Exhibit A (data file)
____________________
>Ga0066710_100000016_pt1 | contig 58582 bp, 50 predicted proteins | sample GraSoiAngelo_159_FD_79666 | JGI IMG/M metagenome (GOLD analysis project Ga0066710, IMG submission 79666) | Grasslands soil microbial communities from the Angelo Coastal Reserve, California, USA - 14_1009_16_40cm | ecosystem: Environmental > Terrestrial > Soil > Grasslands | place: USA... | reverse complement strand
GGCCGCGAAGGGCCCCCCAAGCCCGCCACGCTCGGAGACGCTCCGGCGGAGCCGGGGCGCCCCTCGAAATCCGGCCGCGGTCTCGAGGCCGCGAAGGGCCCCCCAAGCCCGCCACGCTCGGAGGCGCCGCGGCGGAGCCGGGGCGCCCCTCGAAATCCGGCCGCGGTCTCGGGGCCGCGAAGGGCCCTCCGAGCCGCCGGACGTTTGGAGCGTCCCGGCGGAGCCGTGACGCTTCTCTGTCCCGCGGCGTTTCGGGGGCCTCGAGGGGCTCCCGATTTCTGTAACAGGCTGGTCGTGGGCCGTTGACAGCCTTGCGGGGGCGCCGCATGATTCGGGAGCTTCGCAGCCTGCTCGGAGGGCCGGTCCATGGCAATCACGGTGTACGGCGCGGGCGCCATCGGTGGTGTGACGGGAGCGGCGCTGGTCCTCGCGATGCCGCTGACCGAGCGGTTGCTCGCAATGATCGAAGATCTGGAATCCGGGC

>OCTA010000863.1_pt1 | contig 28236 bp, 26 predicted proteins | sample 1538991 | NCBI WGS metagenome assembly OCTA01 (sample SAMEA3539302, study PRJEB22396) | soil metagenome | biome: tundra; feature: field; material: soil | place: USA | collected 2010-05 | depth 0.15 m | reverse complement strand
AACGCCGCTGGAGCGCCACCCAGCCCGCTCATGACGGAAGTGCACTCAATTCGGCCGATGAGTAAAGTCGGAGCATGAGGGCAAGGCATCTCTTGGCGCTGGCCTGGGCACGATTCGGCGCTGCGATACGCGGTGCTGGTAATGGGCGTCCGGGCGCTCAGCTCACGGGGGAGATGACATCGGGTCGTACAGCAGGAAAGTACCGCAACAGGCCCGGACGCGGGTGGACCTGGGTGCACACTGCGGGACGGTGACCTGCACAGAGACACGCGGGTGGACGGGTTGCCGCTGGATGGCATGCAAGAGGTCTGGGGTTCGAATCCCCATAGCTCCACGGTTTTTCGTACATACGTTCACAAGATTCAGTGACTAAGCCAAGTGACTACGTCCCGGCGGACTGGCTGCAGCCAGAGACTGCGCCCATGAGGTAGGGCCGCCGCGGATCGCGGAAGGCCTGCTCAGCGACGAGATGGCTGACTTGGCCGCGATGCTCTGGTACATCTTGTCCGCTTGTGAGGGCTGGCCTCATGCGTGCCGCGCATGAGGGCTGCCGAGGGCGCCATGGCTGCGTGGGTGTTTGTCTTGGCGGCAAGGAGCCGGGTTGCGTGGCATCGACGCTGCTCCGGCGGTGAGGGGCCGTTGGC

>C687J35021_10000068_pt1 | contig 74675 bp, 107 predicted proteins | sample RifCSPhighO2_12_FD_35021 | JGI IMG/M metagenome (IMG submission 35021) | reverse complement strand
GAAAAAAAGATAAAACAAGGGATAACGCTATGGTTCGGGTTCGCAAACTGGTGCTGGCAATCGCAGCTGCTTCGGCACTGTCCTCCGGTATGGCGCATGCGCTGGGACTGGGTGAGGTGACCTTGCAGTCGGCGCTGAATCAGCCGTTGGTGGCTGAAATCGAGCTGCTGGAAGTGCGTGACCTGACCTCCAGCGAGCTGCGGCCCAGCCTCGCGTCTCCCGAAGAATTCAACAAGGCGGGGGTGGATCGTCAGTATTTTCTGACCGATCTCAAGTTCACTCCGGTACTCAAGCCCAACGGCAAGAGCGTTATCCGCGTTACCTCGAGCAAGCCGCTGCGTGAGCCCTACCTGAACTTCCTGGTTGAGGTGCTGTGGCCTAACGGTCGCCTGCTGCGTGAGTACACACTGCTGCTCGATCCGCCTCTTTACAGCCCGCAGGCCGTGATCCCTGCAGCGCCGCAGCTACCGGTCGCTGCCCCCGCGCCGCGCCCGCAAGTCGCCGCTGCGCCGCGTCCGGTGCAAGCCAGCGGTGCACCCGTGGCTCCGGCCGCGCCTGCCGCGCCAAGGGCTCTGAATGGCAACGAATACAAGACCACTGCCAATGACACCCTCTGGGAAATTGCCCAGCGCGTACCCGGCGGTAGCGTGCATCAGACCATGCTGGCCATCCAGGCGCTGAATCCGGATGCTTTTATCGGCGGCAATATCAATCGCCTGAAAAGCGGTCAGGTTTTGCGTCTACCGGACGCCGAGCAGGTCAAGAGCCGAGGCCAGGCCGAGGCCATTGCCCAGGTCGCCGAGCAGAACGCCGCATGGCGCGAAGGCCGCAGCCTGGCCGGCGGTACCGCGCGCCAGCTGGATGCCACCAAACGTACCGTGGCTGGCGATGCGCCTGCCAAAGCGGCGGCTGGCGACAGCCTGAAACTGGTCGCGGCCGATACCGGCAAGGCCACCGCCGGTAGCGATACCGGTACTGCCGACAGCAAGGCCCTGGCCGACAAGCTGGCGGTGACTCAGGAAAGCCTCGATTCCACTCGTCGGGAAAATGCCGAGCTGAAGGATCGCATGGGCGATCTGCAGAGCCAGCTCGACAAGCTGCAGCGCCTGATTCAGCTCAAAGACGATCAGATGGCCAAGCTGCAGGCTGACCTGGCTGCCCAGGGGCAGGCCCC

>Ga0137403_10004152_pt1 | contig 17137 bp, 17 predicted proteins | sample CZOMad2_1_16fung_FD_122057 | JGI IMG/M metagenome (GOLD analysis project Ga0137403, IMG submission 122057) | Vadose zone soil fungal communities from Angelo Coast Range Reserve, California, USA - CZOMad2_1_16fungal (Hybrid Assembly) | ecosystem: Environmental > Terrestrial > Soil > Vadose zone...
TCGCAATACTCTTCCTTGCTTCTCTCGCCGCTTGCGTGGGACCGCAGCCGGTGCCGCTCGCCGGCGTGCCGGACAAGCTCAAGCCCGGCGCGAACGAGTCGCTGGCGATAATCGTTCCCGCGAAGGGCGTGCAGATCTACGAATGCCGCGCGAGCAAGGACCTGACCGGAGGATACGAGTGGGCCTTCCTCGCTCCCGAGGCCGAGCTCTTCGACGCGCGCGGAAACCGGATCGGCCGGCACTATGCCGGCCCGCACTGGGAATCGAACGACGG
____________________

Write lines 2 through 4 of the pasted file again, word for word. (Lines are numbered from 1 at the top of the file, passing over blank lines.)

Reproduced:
GGCCGCGAAGGGCCCCCCAAGCCCGCCACGCTCGGAGACGCTCCGGCGGAGCCGGGGCGCCCCTCGAAATCCGGCCGCGGTCTCGAGGCCGCGAAGGGCCCCCCAAGCCCGCCACGCTCGGAGGCGCCGCGGCGGAGCCGGGGCGCCCCTCGAAATCCGGCCGCGGTCTCGGGGCCGCGAAGGGCCCTCCGAGCCGCCGGACGTTTGGAGCGTCCCGGCGGAGCCGTGACGCTTCTCTGTCCCGCGGCGTTTCGGGGGCCTCGAGGGGCTCCCGATTTCTGTAACAGGCTGGTCGTGGGCCGTTGACAGCCTTGCGGGGGCGCCGCATGATTCGGGAGCTTCGCAGCCTGCTCGGAGGGCCGGTCCATGGCAATCACGGTGTACGGCGCGGGCGCCATCGGTGGTGTGACGGGAGCGGCGCTGGTCCTCGCGATGCCGCTGACCGAGCGGTTGCTCGCAATGATCGAAGATCTGGAATCCGGGC

>OCTA010000863.1_pt1 | contig 28236 bp, 26 predicted proteins | sample 1538991 | NCBI WGS metagenome assembly OCTA01 (sample SAMEA3539302, study PRJEB22396) | soil metagenome | biome: tundra; feature: field; material: soil | place: USA | collected 2010-05 | depth 0.15 m | reverse complement strand
AACGCCGCTGGAGCGCCACCCAGCCCGCTCATGACGGAAGTGCACTCAATTCGGCCGATGAGTAAAGTCGGAGCATGAGGGCAAGGCATCTCTTGGCGCTGGCCTGGGCACGATTCGGCGCTGCGATACGCGGTGCTGGTAATGGGCGTCCGGGCGCTCAGCTCACGGGGGAGATGACATCGGGTCGTACAGCAGGAAAGTACCGCAACAGGCCCGGACGCGGGTGGACCTGGGTGCACACTGCGGGACGGTGACCTGCACAGAGACACGCGGGTGGACGGGTTGCCGCTGGATGGCATGCAAGAGGTCTGGGGTTCGAATCCCCATAGCTCCACGGTTTTTCGTACATACGTTCACAAGATTCAGTGACTAAGCCAAGTGACTACGTCCCGGCGGACTGGCTGCAGCCAGAGACTGCGCCCATGAGGTAGGGCCGCCGCGGATCGCGGAAGGCCTGCTCAGCGACGAGATGGCTGACTTGGCCGCGATGCTCTGGTACATCTTGTCCGCTTGTGAGGGCTGGCCTCATGCGTGCCGCGCATGAGGGCTGCCGAGGGCGCCATGGCTGCGTGGGTGTTTGTCTTGGCGGCAAGGAGCCGGGTTGCGTGGCATCGACGCTGCTCCGGCGGTGAGGGGCCGTTGGC